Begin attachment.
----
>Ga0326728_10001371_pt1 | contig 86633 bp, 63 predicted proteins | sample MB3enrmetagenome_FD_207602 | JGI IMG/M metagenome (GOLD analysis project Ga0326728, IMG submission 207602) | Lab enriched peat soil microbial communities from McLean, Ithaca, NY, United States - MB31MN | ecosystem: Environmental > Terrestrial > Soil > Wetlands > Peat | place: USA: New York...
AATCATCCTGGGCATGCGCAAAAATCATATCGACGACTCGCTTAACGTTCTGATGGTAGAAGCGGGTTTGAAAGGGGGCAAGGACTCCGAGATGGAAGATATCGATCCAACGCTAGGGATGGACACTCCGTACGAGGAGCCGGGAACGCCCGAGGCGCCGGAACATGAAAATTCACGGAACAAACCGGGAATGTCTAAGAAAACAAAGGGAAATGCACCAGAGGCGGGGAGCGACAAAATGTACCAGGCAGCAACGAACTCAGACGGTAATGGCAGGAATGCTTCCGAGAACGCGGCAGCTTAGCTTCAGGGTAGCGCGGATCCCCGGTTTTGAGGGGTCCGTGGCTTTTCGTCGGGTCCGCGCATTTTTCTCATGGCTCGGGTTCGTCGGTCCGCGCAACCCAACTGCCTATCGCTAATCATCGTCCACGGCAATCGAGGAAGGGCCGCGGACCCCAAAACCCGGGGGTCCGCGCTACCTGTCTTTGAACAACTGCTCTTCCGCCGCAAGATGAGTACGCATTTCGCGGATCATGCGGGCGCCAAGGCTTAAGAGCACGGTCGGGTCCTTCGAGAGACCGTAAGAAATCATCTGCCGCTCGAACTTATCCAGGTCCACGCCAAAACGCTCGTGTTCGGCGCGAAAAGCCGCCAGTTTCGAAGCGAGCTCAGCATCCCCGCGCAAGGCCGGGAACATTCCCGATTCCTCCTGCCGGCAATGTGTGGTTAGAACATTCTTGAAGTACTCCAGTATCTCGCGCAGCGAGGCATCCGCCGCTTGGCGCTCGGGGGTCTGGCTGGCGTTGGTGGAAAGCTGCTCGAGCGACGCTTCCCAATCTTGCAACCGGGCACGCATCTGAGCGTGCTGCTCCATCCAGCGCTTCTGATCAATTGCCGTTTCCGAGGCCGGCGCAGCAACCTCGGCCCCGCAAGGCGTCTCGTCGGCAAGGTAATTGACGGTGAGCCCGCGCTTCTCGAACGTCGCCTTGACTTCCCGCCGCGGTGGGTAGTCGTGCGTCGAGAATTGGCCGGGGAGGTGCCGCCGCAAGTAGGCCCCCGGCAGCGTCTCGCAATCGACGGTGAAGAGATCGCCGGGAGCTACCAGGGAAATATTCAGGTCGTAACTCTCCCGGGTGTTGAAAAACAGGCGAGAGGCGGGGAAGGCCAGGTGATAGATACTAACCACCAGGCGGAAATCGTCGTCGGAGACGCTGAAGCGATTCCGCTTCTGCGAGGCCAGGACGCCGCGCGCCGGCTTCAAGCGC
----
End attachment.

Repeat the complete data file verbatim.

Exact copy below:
>Ga0326728_10001371_pt1 | contig 86633 bp, 63 predicted proteins | sample MB3enrmetagenome_FD_207602 | JGI IMG/M metagenome (GOLD analysis project Ga0326728, IMG submission 207602) | Lab enriched peat soil microbial communities from McLean, Ithaca, NY, United States - MB31MN | ecosystem: Environmental > Terrestrial > Soil > Wetlands > Peat | place: USA: New York...
AATCATCCTGGGCATGCGCAAAAATCATATCGACGACTCGCTTAACGTTCTGATGGTAGAAGCGGGTTTGAAAGGGGGCAAGGACTCCGAGATGGAAGATATCGATCCAACGCTAGGGATGGACACTCCGTACGAGGAGCCGGGAACGCCCGAGGCGCCGGAACATGAAAATTCACGGAACAAACCGGGAATGTCTAAGAAAACAAAGGGAAATGCACCAGAGGCGGGGAGCGACAAAATGTACCAGGCAGCAACGAACTCAGACGGTAATGGCAGGAATGCTTCCGAGAACGCGGCAGCTTAGCTTCAGGGTAGCGCGGATCCCCGGTTTTGAGGGGTCCGTGGCTTTTCGTCGGGTCCGCGCATTTTTCTCATGGCTCGGGTTCGTCGGTCCGCGCAACCCAACTGCCTATCGCTAATCATCGTCCACGGCAATCGAGGAAGGGCCGCGGACCCCAAAACCCGGGGGTCCGCGCTACCTGTCTTTGAACAACTGCTCTTCCGCCGCAAGATGAGTACGCATTTCGCGGATCATGCGGGCGCCAAGGCTTAAGAGCACGGTCGGGTCCTTCGAGAGACCGTAAGAAATCATCTGCCGCTCGAACTTATCCAGGTCCACGCCAAAACGCTCGTGTTCGGCGCGAAAAGCCGCCAGTTTCGAAGCGAGCTCAGCATCCCCGCGCAAGGCCGGGAACATTCCCGATTCCTCCTGCCGGCAATGTGTGGTTAGAACATTCTTGAAGTACTCCAGTATCTCGCGCAGCGAGGCATCCGCCGCTTGGCGCTCGGGGGTCTGGCTGGCGTTGGTGGAAAGCTGCTCGAGCGACGCTTCCCAATCTTGCAACCGGGCACGCATCTGAGCGTGCTGCTCCATCCAGCGCTTCTGATCAATTGCCGTTTCCGAGGCCGGCGCAGCAACCTCGGCCCCGCAAGGCGTCTCGTCGGCAAGGTAATTGACGGTGAGCCCGCGCTTCTCGAACGTCGCCTTGACTTCCCGCCGCGGTGGGTAGTCGTGCGTCGAGAATTGGCCGGGGAGGTGCCGCCGCAAGTAGGCCCCCGGCAGCGTCTCGCAATCGACGGTGAAGAGATCGCCGGGAGCTACCAGGGAAATATTCAGGTCGTAACTCTCCCGGGTGTTGAAAAACAGGCGAGAGGCGGGGAAGGCCAGGTGATAGATACTAACCACCAGGCGGAAATCGTCGTCGGAGACGCTGAAGCGATTCCGCTTCTGCGAGGCCAGGACGCCGCGCGCCGGCTTCAAGCGC